A Song of Sorrow, Part 13

Two hours and three packs of cigarettes after she entered the main landing bay of the Palace, Shana Vodic didn’t know whether to scream in frustration or laugh maniacally at the absurdity of life. The demolition team had made no progress in breaking through the landing bay doors, and Colonel Chrevis was increasingly of the opinion that no amount of firepower the Legion possessed would even make a dent in the door.

“I don’t know if it’s a flaw in the design of the door, or what,” Chrevis growled to her, “but it’s actually stronger from the inside than from the outside. Even if we could blow through the door, it would take so much power, we’d take half this building with it.” Vodic swore and took another drag from her cigarette.

“So what do we do, Colonel?” she said irritably, “We need to find some way to let the Emperor in here!”

“I know, General,” Chrevis said in a flat voice, “but this isn’t the way to do it. If we could contact the Emperor, we could work together with his troops and get this door open. But with all outbound communications shut down…”

Vodic closed her eyes and inhaled deeply on her cigarette while she thought. There had to be some sort of solution!

“Keep working on the door, Colonel,” she said, turning to leave. “I’m going to talk to IT and see if there is some way to get a message out to the Emperor without access to the network.” Chrevis saluted and turned back to his team, and Vodic walked briskly down the hall to where her IT team had set up shop.

Normally, the Palace’s IT staff worked in the Palace’s central command center, but nobody could get in the command center right now, because the remote defense system that guarded it was programmed to attack anybody who approached. According to her people, if they could get in the command center, they could reroute control of the Palace away from Halais’s tablet, but defeating the remote defenses would be difficult, to say the least.

“Well, Captain,” Vodic said as she entered the makeshift IT center, “what’s the status of that tablet?”

Captain Hashai Selbsi was the leader of the Legion’s IT team. She was, like most members of the Legion, a long time veteran of the Imperial Armed Forces. She was normally cool and unflappable, but this crisis was wearing on her as much as anybody. Her usually impeccable hair was stuck out at random angles, and her generally perfect makeup was smudged. She had dark circles under eyes, as if she hadn’t slept in days.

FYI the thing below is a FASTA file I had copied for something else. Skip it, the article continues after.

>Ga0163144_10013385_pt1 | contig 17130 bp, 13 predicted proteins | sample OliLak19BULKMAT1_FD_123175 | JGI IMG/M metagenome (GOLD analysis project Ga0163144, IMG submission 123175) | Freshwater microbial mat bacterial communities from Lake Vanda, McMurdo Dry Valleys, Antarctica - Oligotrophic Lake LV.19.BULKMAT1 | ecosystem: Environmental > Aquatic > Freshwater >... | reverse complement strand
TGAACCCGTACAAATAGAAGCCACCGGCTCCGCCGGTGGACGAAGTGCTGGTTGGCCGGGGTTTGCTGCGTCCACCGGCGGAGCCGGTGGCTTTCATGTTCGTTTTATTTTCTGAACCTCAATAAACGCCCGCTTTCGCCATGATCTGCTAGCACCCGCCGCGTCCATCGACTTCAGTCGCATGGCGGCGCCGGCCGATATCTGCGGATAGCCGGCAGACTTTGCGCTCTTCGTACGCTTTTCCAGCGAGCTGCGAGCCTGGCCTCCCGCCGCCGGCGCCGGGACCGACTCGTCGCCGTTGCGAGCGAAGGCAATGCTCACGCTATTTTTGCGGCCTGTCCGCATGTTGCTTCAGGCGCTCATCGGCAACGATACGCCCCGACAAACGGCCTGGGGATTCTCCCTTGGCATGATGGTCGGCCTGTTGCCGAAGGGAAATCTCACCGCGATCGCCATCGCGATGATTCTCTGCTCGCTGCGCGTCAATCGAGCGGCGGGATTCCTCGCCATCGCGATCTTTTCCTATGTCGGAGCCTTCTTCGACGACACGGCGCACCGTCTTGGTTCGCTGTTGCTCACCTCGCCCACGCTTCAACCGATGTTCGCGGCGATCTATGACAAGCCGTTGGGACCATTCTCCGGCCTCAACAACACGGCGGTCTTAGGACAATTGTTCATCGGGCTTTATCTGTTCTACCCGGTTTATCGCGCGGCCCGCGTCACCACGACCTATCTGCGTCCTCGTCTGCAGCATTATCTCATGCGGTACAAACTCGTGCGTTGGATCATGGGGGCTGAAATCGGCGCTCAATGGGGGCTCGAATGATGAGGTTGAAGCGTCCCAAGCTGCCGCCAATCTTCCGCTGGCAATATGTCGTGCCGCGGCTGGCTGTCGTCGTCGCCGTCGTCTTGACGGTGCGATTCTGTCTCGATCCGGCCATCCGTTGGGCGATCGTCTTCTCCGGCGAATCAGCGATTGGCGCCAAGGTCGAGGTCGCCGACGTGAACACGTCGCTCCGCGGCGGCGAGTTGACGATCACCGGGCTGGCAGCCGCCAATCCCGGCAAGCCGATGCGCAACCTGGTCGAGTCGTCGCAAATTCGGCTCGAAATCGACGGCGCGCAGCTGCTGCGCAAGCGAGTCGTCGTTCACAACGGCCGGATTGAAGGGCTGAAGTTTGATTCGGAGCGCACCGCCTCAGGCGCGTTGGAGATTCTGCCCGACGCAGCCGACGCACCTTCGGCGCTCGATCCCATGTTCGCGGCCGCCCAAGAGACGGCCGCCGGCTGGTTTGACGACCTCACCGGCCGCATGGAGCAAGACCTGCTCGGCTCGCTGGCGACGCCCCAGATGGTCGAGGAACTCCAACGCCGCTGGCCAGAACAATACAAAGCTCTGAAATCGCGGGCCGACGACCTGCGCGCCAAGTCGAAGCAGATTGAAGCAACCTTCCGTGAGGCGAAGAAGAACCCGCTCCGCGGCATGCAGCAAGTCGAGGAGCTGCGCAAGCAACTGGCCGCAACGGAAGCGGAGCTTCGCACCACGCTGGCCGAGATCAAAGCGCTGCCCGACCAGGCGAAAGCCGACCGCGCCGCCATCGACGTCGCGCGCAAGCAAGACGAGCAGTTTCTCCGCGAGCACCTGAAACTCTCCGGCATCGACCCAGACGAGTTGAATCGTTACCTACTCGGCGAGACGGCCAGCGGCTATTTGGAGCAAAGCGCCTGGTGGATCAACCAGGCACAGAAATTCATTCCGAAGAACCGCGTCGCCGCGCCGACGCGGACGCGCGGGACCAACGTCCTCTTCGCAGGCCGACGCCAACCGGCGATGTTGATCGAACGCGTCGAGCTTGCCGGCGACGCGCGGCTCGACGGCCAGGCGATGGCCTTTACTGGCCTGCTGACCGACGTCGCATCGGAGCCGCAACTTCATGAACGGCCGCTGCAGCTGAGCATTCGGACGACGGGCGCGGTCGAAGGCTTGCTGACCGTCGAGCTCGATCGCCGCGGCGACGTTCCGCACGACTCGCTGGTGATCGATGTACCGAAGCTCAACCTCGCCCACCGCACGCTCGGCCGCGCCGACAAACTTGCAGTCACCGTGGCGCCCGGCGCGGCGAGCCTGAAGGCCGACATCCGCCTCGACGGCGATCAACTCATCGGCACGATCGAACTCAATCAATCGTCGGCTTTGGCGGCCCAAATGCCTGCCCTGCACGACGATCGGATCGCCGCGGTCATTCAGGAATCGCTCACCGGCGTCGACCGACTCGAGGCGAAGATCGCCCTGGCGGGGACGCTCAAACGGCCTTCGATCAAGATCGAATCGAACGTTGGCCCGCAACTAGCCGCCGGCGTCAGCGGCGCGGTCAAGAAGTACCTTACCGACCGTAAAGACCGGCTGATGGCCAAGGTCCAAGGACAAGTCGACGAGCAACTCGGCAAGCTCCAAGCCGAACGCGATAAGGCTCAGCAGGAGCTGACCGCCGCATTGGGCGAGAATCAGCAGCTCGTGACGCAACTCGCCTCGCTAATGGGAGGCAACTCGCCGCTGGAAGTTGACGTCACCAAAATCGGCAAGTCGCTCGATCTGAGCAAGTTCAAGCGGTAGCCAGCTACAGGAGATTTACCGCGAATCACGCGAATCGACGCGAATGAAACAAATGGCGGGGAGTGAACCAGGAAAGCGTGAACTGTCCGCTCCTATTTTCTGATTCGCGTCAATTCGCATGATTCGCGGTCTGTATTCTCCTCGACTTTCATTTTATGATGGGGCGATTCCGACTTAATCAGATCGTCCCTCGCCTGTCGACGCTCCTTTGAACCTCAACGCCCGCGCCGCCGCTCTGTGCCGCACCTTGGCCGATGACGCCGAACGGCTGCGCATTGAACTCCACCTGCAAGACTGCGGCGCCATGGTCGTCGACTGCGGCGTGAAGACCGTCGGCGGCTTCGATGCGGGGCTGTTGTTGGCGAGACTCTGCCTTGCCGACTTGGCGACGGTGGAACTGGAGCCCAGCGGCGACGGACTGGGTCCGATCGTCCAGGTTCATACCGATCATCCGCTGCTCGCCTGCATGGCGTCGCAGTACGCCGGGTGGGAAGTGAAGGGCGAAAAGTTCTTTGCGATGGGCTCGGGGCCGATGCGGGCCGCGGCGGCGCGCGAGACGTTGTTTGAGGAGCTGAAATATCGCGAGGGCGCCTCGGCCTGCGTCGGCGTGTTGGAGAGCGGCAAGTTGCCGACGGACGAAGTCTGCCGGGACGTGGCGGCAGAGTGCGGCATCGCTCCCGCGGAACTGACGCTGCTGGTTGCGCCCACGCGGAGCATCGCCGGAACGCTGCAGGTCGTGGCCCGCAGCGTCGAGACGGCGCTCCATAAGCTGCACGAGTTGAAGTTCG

“This is a mess, General,” she said in an exasperated tone. “Maybe if I had a month and a team twice this size, I could crack the encryption on this tablet. Maybe. But in a few hours? Impossible. Completely impossible.” Vodic sighed and flicked the butt of her cigarette onto the floor.

“I was afraid of that,” she said. “Let’s try another tack then. Is there anyway we can bypass the Palace’s communication network and contact the Emperor? If he understood our situation, it wouldn’t be nearly so urgent.”

“I don’t know,” Selbsi said, shaking her head. “All communications in and out of the Palace are routed through the central command center so that the ISS can keep an eye on everything. You know how paranoid they are…,” she trailed off and a thoughtful look appeared in her eyes. “That’s it!” she exclaimed suddenly. “That’s the answer!”

“What is?” asked Vodic.

“The ISS!” she yelled. “They have a separate communications network! If we can access their network, we should be able to contact the Emperor!” Vodic’s eyes widened, and she swore softly to herself.

“Of course!” she said, quietly but intensely. “Why didn’t I think of that sooner!” Immediately she turned on her heel to make her way to the ISS office.

The problem was, the Legion and the ISS did not get along. The Legion of the Heart was responsible for the security of the Imperial Palace, but the ISS was responsible for the security of the Empire as a whole, and they considered the Palace to be the most important portion of the Empire. As a result, each organization defended its turf quite viciously and did as little as possible to cooperate with the other.

She approached the door leading to the ISS office, and was surprised to discover that it failed to open. Despite the hostility between the two groups, as Commander of the Legion she should have had access to every area of the Palace. The door should have detected her biometric data and allowed her access. The fact that it didn’t was…troubling.

“This is General Shana Vodic,” she announced to the stubborn door. “I need to access the ISS communication network.” There was no response. Vodic stood there for a few minutes, getting angrier and angrier, until finally she swore and slammed her fist against the door. “I am General Vodic!” she yelled. “I order you to open this door and let me use your communication network!”

A few more moments passed without a response, and then a voice spoke. “I’m sorry, General Vodic,” it said, “but we cannot allow you to enter.” Vodic’s eyes widened with rage at this statement.

“How dare you!” she screamed. “I am the Commander of the Legion of the Heart! There is no area of this complex that is off limits to me!” The voice chuckled nastily, and Vodic felt herself getting even more incensed.

“I’m afraid your position is no longer needed, General Vodic,” the voice said, “The Emperor has no need of traitors.” A sharp stab of fear cut through Vodic’s rage.

“Traitor?” she yelled. “What are you talking about! I am no traitor!”

“You might think that,” the voice said, “but when we tell the Emperor that the Legion locked down the Palace in order to hold it against him, well… I don’t think he will have much use for the Legion of the Heart after this.” The voice chuckled nastily once more, and then went silent, leaving a shocked General Vodic to contemplate her fate.

To be continued…

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